CNBC financial analyst Jim Cramer – who is worth over $100 MILLION – says Gen Z is broke because they buy too many ‘$14 margaritas’ and don’t invest enough cash in the stock market
- CNBC and Mad Money host Jim Cramer said Gen Z spends too much money on his $14 margaritas and not enough investing in the stock market
- Cramer, who is worth more than $100 million and owns a $3.4 million estate and Brooklyn bar, said young people were wasting too much money on having fun
- He called on them to invest, and to not use excuses like they need to pay off their students loans, which on average is about $28,950
- Cramer claimed he invested $100 every month when he was living in a car in his 20s, and said it made him the multi-millionaire he is today
CNBC host and multi-millionaire Jim Cramer said the younger generation was broke because they spent too much on his $14 margaritas and not enough on the stock market.
The Mad Money host, who is worth more than $100 million, said that those in Generation Z living paycheck to paycheck were spending too much money on having fun rather than saving or investing it.
‘One of the problems that I see about Gen Z-ers is they’re not frugal enough,’ Cramer said. ‘They seem like they have a lot of money, even when they don’t have a lot of money.’
He said he came to the conclusion while out in his Brooklyn restaurant, the San Miguel Bar, where he claimed to have seen a young man buy five $14 margaritas for himself ‘as if [money] grew on a tree.’
‘On the one hand, you’re allowed to have all the margaritas you want,’ Cramer said, ‘but on the other hand, you say, ‘I can’t invest, I have student loans.’ I think that’s counterintuitive.’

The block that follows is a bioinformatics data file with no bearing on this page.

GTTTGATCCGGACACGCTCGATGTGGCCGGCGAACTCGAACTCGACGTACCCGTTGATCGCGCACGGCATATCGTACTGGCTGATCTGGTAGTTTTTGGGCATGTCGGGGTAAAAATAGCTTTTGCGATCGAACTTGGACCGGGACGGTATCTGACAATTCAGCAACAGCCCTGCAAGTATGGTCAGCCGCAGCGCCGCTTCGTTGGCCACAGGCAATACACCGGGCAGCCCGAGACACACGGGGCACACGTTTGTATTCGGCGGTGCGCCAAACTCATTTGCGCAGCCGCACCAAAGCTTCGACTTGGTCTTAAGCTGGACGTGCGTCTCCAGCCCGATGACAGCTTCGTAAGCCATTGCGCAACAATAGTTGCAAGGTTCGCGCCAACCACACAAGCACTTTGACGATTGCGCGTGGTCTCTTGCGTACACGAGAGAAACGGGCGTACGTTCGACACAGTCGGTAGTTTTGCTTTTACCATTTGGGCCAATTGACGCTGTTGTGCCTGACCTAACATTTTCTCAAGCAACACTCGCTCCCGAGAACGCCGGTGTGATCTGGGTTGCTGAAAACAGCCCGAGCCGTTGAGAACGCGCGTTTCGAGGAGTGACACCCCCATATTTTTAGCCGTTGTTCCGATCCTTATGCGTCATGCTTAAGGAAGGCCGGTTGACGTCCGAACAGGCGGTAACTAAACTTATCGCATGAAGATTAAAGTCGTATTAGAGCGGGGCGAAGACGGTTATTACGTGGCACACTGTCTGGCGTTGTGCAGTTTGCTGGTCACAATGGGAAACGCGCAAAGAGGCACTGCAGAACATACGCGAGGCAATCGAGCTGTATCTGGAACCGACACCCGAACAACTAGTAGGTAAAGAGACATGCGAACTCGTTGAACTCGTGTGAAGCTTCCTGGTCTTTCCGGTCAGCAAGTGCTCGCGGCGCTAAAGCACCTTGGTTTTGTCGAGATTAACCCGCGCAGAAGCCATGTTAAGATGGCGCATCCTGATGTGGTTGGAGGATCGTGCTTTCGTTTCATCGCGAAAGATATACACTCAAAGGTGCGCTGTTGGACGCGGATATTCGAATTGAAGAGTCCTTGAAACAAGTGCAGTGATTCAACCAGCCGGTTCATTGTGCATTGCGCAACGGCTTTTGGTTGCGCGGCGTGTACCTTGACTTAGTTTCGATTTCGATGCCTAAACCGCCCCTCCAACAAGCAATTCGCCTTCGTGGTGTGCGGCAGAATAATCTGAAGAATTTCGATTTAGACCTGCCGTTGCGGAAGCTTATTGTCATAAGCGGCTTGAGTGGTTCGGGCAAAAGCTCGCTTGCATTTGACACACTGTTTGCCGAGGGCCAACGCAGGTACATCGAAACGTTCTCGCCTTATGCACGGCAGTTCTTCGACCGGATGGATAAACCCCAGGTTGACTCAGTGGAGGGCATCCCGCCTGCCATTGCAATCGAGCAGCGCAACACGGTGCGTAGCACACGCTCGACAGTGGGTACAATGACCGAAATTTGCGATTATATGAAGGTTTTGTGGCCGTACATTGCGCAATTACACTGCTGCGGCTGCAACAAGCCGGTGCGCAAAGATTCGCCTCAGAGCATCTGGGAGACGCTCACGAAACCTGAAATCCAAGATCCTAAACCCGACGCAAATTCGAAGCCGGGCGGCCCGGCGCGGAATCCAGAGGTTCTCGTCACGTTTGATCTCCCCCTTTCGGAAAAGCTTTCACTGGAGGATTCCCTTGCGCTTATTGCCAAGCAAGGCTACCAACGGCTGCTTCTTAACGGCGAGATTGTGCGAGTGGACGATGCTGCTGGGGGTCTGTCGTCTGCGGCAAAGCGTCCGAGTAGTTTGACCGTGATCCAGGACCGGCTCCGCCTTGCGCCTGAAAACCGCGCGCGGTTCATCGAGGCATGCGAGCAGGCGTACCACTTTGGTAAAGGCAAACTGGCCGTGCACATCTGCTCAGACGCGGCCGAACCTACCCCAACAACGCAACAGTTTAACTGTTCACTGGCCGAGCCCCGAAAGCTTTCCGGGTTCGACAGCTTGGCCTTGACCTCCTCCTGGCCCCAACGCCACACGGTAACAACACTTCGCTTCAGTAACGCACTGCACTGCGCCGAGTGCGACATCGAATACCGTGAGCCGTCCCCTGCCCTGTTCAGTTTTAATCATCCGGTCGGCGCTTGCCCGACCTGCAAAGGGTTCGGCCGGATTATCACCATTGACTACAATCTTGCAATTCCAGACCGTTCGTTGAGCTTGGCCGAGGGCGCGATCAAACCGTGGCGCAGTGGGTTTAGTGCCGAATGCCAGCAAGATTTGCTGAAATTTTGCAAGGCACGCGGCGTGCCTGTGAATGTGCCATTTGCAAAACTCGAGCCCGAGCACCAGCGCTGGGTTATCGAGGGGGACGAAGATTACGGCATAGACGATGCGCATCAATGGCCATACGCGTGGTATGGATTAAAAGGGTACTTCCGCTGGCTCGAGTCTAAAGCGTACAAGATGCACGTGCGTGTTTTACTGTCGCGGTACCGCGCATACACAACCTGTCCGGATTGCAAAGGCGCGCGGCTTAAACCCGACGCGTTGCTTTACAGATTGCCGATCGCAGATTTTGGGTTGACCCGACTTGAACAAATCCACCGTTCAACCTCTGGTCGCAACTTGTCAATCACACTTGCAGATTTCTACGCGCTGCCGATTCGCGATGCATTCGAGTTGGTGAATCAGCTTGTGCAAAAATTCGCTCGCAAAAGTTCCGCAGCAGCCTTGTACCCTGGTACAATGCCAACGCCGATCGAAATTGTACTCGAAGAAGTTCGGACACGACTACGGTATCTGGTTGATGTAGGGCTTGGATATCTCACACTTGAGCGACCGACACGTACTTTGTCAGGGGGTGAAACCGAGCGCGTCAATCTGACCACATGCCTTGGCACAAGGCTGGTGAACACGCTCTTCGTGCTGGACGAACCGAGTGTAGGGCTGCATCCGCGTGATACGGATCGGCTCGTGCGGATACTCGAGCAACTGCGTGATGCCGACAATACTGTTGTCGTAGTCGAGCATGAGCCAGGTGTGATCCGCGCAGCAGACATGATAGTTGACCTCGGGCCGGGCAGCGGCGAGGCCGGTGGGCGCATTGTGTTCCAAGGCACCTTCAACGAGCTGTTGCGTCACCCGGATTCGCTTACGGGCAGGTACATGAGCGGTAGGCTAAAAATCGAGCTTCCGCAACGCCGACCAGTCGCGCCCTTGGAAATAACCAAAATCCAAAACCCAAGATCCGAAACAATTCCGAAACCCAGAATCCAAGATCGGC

CNBC and Mad Money host Jim Cramer said Gen Z spends too much money on his $14 margaritas and not enough investing in the stock market
He said he watched one person buy five $14 margaritas at his Bar San Miguel (pictured), in Brooklyn, and said the young man should have used the money to invest in stocks
Cramer admitted that it might seem hypocritical of him to make the criticisms. He has a $3.4 million estate in Quakertown, Pennsylvania, listed under his name after moving there in 2021
Cramer’s comments came following a recent Deloitte survey, which polled 14,808 Gen Z-ers, finding that nearly half of those between 18 and 24 were living paycheck to paycheck.
Young Americans are also contending with heavy student debts, with a Bachelor’s degree carrying an average debt of $28,950, according to NerdWallet, as well as record high inflation, which is at the highest its been in more than 40 years.
Yet Cramer appeared indifferent to the plight of the students and young professionals.
‘People always say, ‘I have nothing to invest, so I can’t invest.’ I hear that from people in their 20s all the time,’ he said.
The millionaire also suggested that he had it rougher than most of the people who frequented his restaurant when he was their age.
‘I know you might say, ‘Oh, Cramer’s rich; I don’t want to hear his lecture,” he said. ‘But did you live in your car on the side of Interstate 5?’
Last year, Money, Inc. reported that Cramer had a network of more than $100 million, as the Mad Money host relocated from New Jersey to Quakertown, Pennsylvania.
The Quakertown home listed under his name is a sprawling three-bedroom, six bathroom, $3.4 million estate.
It also houses a large barn and pasture area for horse riding that oversees a spring-fed pond.
The sprawling Quakertown estate features a three-bedroom and six bathrooms
He purchased a previous home in Summit, New Jersey (pictured) for $2.9 million in 1999. He sold the home to his ex-wife for $1, with the home now valued at $4 million
Cramer previously owned a $2.9 million home with his ex-wife, Karen, in Summit, New Jersey. The couple purchased the home in 1999, and following their divorce in 2009, Cramer sold the home to Karen for $1.
To reach his level of success, the Mad Money host advised youngsters to be savvy with their money and invest whatever they can, gradually.
He said that when he was living out of his car, he was putting $100 into a stock index fund each month.
‘I put that money away, and it made me a millionaire,’ he said. ‘If you have a few bucks to spend going out, then you have money to invest.
‘Just keep it consistent. Over time, stocks have been proven to be an unbelievable asset,’ he added.